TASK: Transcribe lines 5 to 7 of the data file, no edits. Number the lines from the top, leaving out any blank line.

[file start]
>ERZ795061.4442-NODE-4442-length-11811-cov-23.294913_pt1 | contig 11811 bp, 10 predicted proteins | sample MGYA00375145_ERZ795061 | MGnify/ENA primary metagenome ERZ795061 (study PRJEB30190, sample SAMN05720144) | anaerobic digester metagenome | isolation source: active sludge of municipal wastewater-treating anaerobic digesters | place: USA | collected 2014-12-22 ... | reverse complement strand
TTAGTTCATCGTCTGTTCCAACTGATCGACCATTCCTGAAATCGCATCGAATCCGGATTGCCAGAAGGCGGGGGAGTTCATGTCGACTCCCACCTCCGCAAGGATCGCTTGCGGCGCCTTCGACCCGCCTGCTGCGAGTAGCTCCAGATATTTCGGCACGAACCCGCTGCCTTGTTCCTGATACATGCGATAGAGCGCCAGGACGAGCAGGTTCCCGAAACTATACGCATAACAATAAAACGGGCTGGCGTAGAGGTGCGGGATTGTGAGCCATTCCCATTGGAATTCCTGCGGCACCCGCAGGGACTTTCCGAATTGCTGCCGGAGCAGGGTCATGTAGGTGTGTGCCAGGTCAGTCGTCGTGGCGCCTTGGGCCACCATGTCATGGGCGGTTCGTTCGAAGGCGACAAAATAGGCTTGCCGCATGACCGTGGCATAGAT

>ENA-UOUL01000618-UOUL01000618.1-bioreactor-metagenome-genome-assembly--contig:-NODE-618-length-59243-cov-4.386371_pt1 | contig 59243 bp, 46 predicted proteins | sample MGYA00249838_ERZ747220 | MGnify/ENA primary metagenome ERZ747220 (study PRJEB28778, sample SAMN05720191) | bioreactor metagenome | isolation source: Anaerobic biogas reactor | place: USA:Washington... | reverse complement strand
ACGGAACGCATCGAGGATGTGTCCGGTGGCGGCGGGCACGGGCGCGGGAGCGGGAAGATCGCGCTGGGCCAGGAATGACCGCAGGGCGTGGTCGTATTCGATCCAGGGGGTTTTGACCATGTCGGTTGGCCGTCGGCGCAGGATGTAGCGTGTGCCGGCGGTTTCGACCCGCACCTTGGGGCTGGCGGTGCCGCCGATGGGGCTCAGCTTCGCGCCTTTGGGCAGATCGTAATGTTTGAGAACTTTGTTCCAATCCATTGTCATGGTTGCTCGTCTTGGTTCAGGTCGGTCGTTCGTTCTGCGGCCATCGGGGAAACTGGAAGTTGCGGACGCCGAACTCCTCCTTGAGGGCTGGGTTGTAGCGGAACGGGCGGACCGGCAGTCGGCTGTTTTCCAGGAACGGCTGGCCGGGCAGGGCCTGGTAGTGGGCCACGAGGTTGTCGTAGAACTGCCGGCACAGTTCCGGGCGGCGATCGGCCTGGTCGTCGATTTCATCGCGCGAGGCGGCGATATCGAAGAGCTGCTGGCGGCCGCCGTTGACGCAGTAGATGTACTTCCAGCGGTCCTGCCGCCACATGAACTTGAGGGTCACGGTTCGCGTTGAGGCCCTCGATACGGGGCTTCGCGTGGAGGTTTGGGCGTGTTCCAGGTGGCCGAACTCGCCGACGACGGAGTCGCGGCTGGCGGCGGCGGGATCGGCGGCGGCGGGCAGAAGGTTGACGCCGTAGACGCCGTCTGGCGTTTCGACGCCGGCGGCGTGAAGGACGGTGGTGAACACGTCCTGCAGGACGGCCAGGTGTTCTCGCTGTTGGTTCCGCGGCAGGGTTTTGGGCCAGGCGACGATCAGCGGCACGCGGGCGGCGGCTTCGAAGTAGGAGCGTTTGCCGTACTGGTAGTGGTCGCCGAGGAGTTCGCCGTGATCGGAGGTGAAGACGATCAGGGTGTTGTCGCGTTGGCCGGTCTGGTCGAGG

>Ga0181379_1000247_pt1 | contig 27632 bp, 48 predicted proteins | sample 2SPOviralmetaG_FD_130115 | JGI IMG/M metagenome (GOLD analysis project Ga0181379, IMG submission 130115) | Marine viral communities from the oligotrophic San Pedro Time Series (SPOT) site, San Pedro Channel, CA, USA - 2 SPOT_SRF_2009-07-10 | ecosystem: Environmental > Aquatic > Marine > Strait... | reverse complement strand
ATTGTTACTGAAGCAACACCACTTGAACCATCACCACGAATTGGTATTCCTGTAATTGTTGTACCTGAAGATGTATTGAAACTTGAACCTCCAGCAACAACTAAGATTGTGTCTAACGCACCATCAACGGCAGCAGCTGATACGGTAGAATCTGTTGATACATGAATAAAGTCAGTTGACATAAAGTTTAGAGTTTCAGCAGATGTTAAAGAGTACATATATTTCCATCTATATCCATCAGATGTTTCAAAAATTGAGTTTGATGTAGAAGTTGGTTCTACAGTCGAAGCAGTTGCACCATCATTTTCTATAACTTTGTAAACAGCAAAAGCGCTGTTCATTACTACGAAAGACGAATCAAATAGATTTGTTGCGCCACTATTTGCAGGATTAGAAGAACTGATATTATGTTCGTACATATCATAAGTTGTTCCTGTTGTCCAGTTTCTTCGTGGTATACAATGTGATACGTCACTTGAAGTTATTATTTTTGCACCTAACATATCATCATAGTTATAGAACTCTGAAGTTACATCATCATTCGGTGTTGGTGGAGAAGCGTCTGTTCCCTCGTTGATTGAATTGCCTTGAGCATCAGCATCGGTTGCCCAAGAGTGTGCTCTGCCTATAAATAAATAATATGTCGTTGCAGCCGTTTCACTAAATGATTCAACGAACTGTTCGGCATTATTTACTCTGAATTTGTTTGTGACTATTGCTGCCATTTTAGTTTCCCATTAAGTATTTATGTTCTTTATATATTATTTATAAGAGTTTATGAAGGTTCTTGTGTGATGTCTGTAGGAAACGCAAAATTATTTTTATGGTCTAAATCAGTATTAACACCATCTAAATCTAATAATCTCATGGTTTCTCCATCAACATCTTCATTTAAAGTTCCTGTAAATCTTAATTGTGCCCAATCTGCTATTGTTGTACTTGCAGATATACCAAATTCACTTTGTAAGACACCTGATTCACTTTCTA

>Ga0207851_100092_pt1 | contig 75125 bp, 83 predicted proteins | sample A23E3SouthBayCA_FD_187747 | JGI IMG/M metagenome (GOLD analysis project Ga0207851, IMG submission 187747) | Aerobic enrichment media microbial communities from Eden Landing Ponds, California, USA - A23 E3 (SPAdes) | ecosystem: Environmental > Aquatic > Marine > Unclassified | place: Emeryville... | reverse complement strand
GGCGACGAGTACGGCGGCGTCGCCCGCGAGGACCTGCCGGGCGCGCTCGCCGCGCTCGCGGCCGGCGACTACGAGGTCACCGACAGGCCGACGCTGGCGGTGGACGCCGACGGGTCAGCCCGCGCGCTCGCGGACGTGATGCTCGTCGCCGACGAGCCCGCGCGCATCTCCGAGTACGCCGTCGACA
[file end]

>Ga0181379_1000247_pt1 | contig 27632 bp, 48 predicted proteins | sample 2SPOviralmetaG_FD_130115 | JGI IMG/M metagenome (GOLD analysis project Ga0181379, IMG submission 130115) | Marine viral communities from the oligotrophic San Pedro Time Series (SPOT) site, San Pedro Channel, CA, USA - 2 SPOT_SRF_2009-07-10 | ecosystem: Environmental > Aquatic > Marine > Strait... | reverse complement strand
ATTGTTACTGAAGCAACACCACTTGAACCATCACCACGAATTGGTATTCCTGTAATTGTTGTACCTGAAGATGTATTGAAACTTGAACCTCCAGCAACAACTAAGATTGTGTCTAACGCACCATCAACGGCAGCAGCTGATACGGTAGAATCTGTTGATACATGAATAAAGTCAGTTGACATAAAGTTTAGAGTTTCAGCAGATGTTAAAGAGTACATATATTTCCATCTATATCCATCAGATGTTTCAAAAATTGAGTTTGATGTAGAAGTTGGTTCTACAGTCGAAGCAGTTGCACCATCATTTTCTATAACTTTGTAAACAGCAAAAGCGCTGTTCATTACTACGAAAGACGAATCAAATAGATTTGTTGCGCCACTATTTGCAGGATTAGAAGAACTGATATTATGTTCGTACATATCATAAGTTGTTCCTGTTGTCCAGTTTCTTCGTGGTATACAATGTGATACGTCACTTGAAGTTATTATTTTTGCACCTAACATATCATCATAGTTATAGAACTCTGAAGTTACATCATCATTCGGTGTTGGTGGAGAAGCGTCTGTTCCCTCGTTGATTGAATTGCCTTGAGCATCAGCATCGGTTGCCCAAGAGTGTGCTCTGCCTATAAATAAATAATATGTCGTTGCAGCCGTTTCACTAAATGATTCAACGAACTGTTCGGCATTATTTACTCTGAATTTGTTTGTGACTATTGCTGCCATTTTAGTTTCCCATTAAGTATTTATGTTCTTTATATATTATTTATAAGAGTTTATGAAGGTTCTTGTGTGATGTCTGTAGGAAACGCAAAATTATTTTTATGGTCTAAATCAGTATTAACACCATCTAAATCTAATAATCTCATGGTTTCTCCATCAACATCTTCATTTAAAGTTCCTGTAAATCTTAATTGTGCCCAATCTGCTATTGTTGTACTTGCAGATATACCAAATTCACTTTGTAAGACACCTGATTCACTTTCTA

>Ga0207851_100092_pt1 | contig 75125 bp, 83 predicted proteins | sample A23E3SouthBayCA_FD_187747 | JGI IMG/M metagenome (GOLD analysis project Ga0207851, IMG submission 187747) | Aerobic enrichment media microbial communities from Eden Landing Ponds, California, USA - A23 E3 (SPAdes) | ecosystem: Environmental > Aquatic > Marine > Unclassified | place: Emeryville... | reverse complement strand